Netflix Loses 1 Million Subscribers, Shares Tumble 19%
Netflix lowered its U.S. subscriber number by 1 million customers following backlash from the 60 percent price increase.
In a note to investors, Netflix said it will lose one million more subscribers than previously thought, ending the quarter with 24 million customers, not the 25 million it forecast just a few weeks ago.
On July 25th, Netflix expected to have 10 million streaming-only customers, 3 million DVD-only customers and 12 million with both. The company’s revised forecast now says they expect to have 9.8 million with streaming, 2.2 million with DVD only and 12 million with both.
Netflix included the following chart in its letter to shareholders:
As a result, Netflix stock was down 19 percent, wiping out its entire 2011 gains. Netflix’s stock is down about 40 percent since the price increase was announced. “Despite the guidance revision, we remain convinced that the splitting of our services was the right long-term strategic choice,” Netflix reiterates in the letter to investors.
“We know our decision to split our services has upset many of our subscribers, which we don’t take lightly, but we believe this split will help us make our services better for subscribers and shareholders for years to come,” Netflix said in a statement.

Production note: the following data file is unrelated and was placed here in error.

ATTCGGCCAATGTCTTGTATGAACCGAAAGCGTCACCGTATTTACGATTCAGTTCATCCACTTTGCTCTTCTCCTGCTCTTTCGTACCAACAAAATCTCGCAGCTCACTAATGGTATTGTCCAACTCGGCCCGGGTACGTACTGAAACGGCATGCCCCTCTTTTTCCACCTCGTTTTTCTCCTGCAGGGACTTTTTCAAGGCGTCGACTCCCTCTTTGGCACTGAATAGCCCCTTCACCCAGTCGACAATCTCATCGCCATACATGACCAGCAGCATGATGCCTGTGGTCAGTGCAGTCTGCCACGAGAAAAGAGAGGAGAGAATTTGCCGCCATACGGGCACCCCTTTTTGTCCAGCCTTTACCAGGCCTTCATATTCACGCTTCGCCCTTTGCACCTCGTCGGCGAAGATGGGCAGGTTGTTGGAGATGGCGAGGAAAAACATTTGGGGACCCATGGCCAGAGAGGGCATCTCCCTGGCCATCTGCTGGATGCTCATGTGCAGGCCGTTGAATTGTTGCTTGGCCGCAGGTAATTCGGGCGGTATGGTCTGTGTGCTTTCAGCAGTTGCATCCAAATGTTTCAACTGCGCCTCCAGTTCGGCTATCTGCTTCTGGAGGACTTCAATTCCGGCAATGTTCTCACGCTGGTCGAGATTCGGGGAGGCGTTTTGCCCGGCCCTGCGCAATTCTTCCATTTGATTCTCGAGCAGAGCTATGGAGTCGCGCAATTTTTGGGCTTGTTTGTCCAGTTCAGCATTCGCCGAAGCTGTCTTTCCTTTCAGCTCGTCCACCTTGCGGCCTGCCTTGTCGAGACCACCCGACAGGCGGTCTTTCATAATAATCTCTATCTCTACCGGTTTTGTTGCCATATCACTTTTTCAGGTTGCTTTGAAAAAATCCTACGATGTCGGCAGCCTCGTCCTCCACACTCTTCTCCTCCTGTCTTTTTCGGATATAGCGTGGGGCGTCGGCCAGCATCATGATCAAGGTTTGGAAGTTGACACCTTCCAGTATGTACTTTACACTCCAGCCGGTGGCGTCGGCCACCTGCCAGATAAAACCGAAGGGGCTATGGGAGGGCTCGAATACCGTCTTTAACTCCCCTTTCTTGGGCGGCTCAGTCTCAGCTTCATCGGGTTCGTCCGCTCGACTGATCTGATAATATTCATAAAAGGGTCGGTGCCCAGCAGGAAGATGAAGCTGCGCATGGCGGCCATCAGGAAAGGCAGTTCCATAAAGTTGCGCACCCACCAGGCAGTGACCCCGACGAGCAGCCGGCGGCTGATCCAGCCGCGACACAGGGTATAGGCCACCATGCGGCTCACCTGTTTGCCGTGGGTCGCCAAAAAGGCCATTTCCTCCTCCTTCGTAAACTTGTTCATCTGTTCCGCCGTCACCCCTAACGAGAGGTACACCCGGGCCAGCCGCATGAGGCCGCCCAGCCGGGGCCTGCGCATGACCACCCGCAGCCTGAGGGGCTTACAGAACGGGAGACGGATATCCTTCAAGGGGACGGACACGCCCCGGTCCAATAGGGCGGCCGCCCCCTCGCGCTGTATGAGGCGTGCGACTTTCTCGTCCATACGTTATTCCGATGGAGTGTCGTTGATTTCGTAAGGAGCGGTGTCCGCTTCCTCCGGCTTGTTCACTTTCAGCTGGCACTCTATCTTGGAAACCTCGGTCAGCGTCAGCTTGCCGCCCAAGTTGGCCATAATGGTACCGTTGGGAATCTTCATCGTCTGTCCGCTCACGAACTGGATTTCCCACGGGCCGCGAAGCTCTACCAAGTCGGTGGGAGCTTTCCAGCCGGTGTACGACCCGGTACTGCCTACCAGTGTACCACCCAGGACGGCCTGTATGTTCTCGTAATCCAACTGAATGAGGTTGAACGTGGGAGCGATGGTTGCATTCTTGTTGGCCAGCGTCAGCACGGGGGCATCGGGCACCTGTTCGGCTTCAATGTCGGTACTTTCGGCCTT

At a press conference on Thursday, Sept. 15, 2011, Netflix chief content officer Ted Sarandos admitted the company underestimated customer reaction. “Being able to precisely forecast and predict the behavior of that many people on a fairly radical change is something we’ll get better at,” he said.
Steve Crowe has been writing about technology since 2008. He lives in Belchertown, MA with his wife and daughter. Have a suggestion or a topic you want to read more about? Email Steve at [email protected]
NewsControl4 Purchases Triad Speakers for $9.6M
What Are Today’s Employees Looking For in a Job?
CE Pro People & Places: Meyer Joins CEDIA; Catalyst AV Member
Z-Wave Announces Network Testing and Troubleshooting Tool
Workforce Study: How to Find and Train the ‘Perfect’ Technician
View more News